The First Capital Command (Primeiro Comando da Capital - PCC) was inspired by the Red Command (Comando Vermelho). Both criminal organizations were formed by prisoners as self-protection groups in Brazil’s brutal prison system. The PCC arose in São Paulo in the 1990s, and has fought a bloody ongoing feud with police in the city. The group, now the largest and best-organized criminal organization in Brazil, is believed to have members in two-thirds of the country's states, and controls drug trafficking routes between Brazil, Bolivia, and Paraguay.
The PCC was formed in the wake of the October 1992 massacre in Carandiru prison, São Paulo, in which Brazilian security forces killed over 100 prisoners following a riot. In August the following year, a group of eight prisoners who had been transferred to Taubate prison, elsewhere in the state, formed the PCC to fight for justice for the massacre and push for better prison conditions. They used the Red Command’s slogan, “Peace, justice, freedom,” advocating for revolution and the destruction of the capitalist system, and expressing solidarity with the older group.
Members on the outside were required to pay some 500 reis a month, while those in prison paid some 25 reis -- funds used to pay lawyers, buy off prison guards and police, and to purchase drugs and weapons. In 1999 the group carried out the biggest bank heist in São Paulo’s history, stealing some $32 million.
Principal criminal groups
The PCC’s existence was first publicly reported by journalist Fatima Souza in 1997, although the São Paulo government continued to deny that there was any such group.
The government moved to split up the PCC’s leaders, transferring them to prisons across the country in the following years. This, however, allowed them to make deeper links with the Red Command, in Rio prisons, and to spread their ideas more widely.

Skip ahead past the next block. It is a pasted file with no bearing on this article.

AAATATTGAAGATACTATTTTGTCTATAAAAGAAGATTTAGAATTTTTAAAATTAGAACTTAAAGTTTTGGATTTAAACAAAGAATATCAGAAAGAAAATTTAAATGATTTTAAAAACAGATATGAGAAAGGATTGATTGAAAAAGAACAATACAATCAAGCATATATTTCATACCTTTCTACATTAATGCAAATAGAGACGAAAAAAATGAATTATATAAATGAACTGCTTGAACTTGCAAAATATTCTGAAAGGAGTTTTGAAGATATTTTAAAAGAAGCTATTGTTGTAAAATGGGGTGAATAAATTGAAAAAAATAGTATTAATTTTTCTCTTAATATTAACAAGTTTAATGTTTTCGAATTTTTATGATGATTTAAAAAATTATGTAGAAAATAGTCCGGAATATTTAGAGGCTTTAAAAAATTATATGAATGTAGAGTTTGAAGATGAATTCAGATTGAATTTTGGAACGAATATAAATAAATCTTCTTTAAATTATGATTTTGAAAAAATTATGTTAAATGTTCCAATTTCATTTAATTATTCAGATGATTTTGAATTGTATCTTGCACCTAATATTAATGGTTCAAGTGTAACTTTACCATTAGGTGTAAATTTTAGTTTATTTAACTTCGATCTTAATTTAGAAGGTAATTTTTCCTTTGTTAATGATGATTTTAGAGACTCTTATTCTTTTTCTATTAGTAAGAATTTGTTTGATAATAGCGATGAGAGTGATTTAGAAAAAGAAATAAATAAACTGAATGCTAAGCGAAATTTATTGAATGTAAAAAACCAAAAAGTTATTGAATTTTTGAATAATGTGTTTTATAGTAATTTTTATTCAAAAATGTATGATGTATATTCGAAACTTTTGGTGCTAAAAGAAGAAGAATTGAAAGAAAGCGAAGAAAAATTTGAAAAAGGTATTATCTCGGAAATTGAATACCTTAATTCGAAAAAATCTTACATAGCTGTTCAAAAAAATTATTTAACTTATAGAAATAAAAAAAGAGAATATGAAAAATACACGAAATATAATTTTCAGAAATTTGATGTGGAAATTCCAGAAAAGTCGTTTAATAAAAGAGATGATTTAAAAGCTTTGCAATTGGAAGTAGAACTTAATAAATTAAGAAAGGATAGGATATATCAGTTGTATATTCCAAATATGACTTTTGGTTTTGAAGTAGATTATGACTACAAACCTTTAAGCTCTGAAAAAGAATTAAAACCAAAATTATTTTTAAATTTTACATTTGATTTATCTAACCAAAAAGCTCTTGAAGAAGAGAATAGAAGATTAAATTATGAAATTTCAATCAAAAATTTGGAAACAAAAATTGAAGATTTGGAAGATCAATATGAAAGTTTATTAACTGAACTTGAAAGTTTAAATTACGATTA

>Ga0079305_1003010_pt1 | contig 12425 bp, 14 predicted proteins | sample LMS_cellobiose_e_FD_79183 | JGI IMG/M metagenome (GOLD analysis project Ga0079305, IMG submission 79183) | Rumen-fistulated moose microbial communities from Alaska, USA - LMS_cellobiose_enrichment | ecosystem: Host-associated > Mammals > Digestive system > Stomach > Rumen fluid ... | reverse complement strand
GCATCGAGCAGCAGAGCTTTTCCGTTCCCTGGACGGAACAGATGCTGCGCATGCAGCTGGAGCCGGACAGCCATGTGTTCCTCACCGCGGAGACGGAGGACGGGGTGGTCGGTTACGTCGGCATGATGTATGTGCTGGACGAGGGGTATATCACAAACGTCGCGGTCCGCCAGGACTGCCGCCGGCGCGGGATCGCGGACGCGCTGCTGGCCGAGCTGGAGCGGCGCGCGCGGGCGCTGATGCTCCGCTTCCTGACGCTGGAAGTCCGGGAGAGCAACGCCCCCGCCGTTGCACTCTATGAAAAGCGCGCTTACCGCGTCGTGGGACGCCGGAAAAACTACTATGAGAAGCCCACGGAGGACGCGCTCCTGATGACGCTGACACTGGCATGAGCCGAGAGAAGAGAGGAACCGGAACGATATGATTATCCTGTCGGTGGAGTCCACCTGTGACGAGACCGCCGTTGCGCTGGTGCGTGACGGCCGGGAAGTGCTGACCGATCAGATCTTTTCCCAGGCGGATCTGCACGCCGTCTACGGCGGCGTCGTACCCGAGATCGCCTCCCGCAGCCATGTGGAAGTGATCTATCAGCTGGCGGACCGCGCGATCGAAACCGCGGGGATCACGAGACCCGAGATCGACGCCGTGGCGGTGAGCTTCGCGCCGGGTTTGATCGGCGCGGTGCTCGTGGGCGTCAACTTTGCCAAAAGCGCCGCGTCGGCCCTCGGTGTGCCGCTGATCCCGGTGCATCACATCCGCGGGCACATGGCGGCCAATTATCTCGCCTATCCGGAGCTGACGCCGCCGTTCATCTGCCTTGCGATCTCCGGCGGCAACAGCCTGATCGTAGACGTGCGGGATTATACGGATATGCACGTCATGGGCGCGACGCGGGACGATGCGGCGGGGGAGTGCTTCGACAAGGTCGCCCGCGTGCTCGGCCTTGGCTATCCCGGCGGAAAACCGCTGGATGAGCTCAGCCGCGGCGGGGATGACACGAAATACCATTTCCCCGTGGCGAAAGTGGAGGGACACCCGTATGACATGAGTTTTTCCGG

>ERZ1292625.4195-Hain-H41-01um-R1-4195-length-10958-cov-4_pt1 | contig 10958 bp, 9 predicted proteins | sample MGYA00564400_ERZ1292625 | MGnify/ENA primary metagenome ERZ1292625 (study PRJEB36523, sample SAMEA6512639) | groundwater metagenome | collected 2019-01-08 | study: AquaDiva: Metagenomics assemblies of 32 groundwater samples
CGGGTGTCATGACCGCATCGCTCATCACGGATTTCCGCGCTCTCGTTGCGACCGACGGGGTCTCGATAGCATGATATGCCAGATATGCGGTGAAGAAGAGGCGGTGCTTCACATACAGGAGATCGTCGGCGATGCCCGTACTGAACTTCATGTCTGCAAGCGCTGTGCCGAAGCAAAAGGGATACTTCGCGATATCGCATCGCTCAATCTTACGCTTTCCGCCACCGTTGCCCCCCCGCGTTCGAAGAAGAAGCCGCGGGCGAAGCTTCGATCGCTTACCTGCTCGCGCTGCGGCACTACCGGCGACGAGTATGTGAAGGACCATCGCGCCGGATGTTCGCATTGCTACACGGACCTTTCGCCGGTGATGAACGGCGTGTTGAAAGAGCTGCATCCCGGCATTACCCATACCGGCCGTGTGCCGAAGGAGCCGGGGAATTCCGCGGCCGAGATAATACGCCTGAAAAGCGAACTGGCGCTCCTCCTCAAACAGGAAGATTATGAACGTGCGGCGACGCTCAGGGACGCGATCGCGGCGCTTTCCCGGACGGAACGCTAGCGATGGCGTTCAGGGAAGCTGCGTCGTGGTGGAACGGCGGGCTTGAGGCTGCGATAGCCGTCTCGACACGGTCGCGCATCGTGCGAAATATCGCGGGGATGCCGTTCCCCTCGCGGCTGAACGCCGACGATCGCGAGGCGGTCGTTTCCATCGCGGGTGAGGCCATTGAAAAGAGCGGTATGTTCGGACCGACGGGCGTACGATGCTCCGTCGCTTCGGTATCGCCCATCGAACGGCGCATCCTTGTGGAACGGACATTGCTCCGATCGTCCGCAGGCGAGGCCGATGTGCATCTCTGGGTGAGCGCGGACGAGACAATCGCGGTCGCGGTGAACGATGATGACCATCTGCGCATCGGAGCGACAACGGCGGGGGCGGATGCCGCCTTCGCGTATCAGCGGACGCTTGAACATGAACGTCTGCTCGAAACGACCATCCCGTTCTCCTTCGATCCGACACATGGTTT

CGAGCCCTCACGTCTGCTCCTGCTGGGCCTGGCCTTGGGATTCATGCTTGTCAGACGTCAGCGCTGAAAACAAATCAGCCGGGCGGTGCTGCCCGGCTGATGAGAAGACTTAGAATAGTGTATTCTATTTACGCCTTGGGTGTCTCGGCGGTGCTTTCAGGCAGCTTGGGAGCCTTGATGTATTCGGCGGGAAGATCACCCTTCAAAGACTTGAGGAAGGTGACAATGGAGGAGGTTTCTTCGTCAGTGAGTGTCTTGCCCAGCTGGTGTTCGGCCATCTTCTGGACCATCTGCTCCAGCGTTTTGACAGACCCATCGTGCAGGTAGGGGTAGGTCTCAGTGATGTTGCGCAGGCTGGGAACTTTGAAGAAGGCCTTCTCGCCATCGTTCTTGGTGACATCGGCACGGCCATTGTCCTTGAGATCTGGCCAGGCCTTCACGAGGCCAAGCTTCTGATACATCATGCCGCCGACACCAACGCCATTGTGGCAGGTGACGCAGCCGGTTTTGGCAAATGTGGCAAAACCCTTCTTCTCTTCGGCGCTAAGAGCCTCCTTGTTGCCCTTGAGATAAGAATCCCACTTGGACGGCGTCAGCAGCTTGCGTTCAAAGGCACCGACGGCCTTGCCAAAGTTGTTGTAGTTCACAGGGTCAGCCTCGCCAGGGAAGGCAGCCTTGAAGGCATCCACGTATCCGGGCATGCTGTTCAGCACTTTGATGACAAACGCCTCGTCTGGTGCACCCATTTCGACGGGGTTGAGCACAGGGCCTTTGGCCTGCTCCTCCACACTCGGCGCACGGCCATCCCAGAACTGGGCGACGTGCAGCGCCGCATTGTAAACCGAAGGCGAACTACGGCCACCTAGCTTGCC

It had become impossible to deny the group’s existence by 2001, when it coordinated the biggest prison rebellion the world had ever seen, with simultaneous shutdowns in 29 facilities across São Paulo state.
In 2006 it launched an even bigger rebellion in protest after more members were transferred to remote facilities. Imprisoned members took over more than 70 prisons across the country, holding visitors hostage, and launched coordinated attacks on the outside, focused on São Paulo.
Assaults with guns and firebombs left more than 150 dead over the next few days, including many police and prison guards. The violence came to an end after the authorities allegedly made an informal truce with the PCC.
In addition to playing a significant role in the regional drug trade, there are signs the group is looking to make the leap into trans-continental drug trafficking. A 3.7 ton cocaine shipment seized from São Paulo's biggest port in March 2014 and allegedly destined for Europe, among other locations, was attributed in part to the PCC. Brazilian federal prosecutors later reported there was evidence members of the group had worked with Italy's 'Ndrangheta mafia in coordinating the shipment.
Two founding members of the PCC, Jose Marcio Felicio, alias "Geleiao," and Cesar Augusto Roriz da Silva, alias "Cesinha," were expelled in 2002, and founded a rival organization, the Third Command (Terceiro Comando -- TC). According to the Brazilian police, there are now four principal leaders of the PCC, with Marcos Willians Camacho, alias "Marcola," acting as the maximum leader.
Of the four, Marcola, along with Rogerio Jeremias de Simone, alias "Gege do Mangue" and Edilson Borges Nogueira, alias "Birosca," are imprisoned but are said to have access to a telephone exchange that allows them to hold conference calls from within prison in order to coordinate their activities. Authorities believe the remaining leader, Fabiano Alves de Souza, alias "Paca," is based in the Paraguayan border city of Pedro Juan Caballero.
The PCC is based in São Paulo state, but has branches across the country, particularly in Parana, Mato Grosso and Mato Grosso do Sul, with a lesser presence in Rio de Janeiro. In a 2013 study by Folha de São Paulo, the group was found to have a presence in all but three of the country's 26 states.
Allies and enemies
In 2012, the PCC showed that it was still able to pose a serious threat to security in São Paulo, with a new outbreak of revenge killings after police executed suspected gang members.